Hegazi et al. (2008) reported on the co-existence of common variable immunodeficiency (CVID) with idiopathic thrombocytopenic purpura (ITP). No further details could be obtained on this case.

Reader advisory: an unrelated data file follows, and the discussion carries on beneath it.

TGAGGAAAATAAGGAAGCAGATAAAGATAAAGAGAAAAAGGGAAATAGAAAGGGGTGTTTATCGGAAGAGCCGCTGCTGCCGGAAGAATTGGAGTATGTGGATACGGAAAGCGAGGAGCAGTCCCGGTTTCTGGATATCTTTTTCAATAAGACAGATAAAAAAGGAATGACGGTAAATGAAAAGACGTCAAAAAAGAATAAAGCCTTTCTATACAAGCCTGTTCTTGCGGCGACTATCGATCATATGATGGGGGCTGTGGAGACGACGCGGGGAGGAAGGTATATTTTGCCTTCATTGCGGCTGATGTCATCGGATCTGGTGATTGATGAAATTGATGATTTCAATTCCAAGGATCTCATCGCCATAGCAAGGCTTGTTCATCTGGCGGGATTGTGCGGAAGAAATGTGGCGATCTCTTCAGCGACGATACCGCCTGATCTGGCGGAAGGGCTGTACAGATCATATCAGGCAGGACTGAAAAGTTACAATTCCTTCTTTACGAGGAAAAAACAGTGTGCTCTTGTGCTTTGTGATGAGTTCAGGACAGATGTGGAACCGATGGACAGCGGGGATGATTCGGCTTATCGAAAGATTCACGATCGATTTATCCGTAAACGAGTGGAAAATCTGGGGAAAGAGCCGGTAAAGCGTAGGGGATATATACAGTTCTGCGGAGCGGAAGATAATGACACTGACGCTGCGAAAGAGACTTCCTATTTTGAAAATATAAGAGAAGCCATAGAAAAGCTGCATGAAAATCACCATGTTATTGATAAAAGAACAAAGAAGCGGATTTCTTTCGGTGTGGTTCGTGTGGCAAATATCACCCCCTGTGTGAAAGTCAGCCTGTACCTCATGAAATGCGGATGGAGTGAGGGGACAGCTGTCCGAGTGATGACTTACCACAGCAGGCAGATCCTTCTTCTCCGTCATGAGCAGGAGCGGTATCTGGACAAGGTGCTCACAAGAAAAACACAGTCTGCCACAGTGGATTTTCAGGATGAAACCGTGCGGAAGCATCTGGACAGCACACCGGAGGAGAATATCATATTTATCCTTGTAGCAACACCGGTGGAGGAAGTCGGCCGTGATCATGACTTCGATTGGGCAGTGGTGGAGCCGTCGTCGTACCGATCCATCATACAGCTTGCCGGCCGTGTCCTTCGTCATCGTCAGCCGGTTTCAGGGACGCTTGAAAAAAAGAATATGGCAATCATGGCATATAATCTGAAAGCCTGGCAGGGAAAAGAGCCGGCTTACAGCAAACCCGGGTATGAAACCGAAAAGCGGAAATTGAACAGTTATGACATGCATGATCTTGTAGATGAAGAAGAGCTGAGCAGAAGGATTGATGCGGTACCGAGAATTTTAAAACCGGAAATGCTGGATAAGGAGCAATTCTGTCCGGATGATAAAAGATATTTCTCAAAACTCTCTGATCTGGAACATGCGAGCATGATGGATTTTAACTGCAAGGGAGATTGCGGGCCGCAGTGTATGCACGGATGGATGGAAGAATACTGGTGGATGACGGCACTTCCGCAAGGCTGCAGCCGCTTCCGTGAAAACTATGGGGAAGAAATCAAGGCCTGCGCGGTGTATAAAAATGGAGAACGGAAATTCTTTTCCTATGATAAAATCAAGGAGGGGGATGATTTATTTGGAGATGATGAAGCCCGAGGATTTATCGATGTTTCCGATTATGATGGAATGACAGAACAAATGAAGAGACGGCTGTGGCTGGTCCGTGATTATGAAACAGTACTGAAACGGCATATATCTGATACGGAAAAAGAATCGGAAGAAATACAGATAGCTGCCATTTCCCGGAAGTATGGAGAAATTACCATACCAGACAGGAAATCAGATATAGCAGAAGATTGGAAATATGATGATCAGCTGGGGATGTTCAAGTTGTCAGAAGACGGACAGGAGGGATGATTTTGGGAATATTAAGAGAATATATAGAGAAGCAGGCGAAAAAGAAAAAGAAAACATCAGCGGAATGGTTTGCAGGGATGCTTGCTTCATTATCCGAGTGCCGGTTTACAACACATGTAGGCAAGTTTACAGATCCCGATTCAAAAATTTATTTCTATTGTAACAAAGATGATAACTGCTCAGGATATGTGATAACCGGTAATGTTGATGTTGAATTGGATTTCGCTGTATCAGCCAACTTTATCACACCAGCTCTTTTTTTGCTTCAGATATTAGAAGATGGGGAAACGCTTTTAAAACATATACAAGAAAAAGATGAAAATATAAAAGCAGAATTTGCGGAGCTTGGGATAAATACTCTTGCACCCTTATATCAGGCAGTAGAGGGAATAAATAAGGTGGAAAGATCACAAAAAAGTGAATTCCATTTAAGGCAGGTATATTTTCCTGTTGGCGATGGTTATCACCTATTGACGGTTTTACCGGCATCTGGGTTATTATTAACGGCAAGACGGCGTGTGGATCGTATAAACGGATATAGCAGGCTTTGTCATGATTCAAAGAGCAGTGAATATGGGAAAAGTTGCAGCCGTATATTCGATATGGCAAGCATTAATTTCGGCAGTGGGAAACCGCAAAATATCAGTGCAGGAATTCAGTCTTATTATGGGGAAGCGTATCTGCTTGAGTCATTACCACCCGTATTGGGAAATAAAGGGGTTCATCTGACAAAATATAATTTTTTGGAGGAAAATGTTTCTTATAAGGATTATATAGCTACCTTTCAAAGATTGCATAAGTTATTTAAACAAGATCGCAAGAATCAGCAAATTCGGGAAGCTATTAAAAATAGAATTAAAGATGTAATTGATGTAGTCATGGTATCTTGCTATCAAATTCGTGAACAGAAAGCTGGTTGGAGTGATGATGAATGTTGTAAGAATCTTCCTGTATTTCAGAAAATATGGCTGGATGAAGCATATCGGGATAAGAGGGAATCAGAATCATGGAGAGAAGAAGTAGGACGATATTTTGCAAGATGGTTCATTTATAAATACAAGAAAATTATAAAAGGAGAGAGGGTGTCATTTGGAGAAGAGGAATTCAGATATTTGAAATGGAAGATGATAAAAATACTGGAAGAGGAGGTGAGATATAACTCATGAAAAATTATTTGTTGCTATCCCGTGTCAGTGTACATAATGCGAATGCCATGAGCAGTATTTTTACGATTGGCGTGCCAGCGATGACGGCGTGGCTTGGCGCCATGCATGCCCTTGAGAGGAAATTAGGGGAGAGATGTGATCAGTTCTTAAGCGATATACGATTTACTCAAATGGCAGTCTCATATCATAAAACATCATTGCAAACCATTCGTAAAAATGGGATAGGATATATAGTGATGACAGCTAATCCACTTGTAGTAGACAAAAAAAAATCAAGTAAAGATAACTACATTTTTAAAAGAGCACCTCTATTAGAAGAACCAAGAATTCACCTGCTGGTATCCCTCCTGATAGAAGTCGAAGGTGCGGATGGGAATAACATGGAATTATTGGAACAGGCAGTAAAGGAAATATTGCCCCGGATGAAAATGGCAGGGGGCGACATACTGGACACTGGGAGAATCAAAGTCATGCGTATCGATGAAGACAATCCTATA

Wali et al. (2002) prospectively studied the effect of high dose dexamethasone given in pulses for children with refractory chronic idiopathic thrombocytopenic purpura (ITP). All children (13 children - five boys and eight girls) diagnosed with chronic ITP according to established clinical criteria and bone marrow aspirate (which showed normal or increased megakaryocytes) during a period of 18 months were included in the study. These children did not have a sustained response to other treatment modalities used singly or in combination. There was no positive family history of thrombocytopenia. The children were started on oral Dexamethasone 40mg/m2 in single morning dose for four days every four weeks for six months, along with antacids and/or H2 blockers before each dose. All the identified patients completed the six cycles of therapy and tolerated the side effects which were not severe enough to discontinue the therapy. An excellent immediate response to therapy was noticed with mean platelet count of 158.92x10(power 9)/L on the fourth day of the cycle. Three patients were complete responders by the end of the six cycles and they continued to be so till the end of two years, while out of four partial responders at the end of the therapy, only three continued to be so for the whole two years. Seven patients were classified as failures by the end of two years post therapy.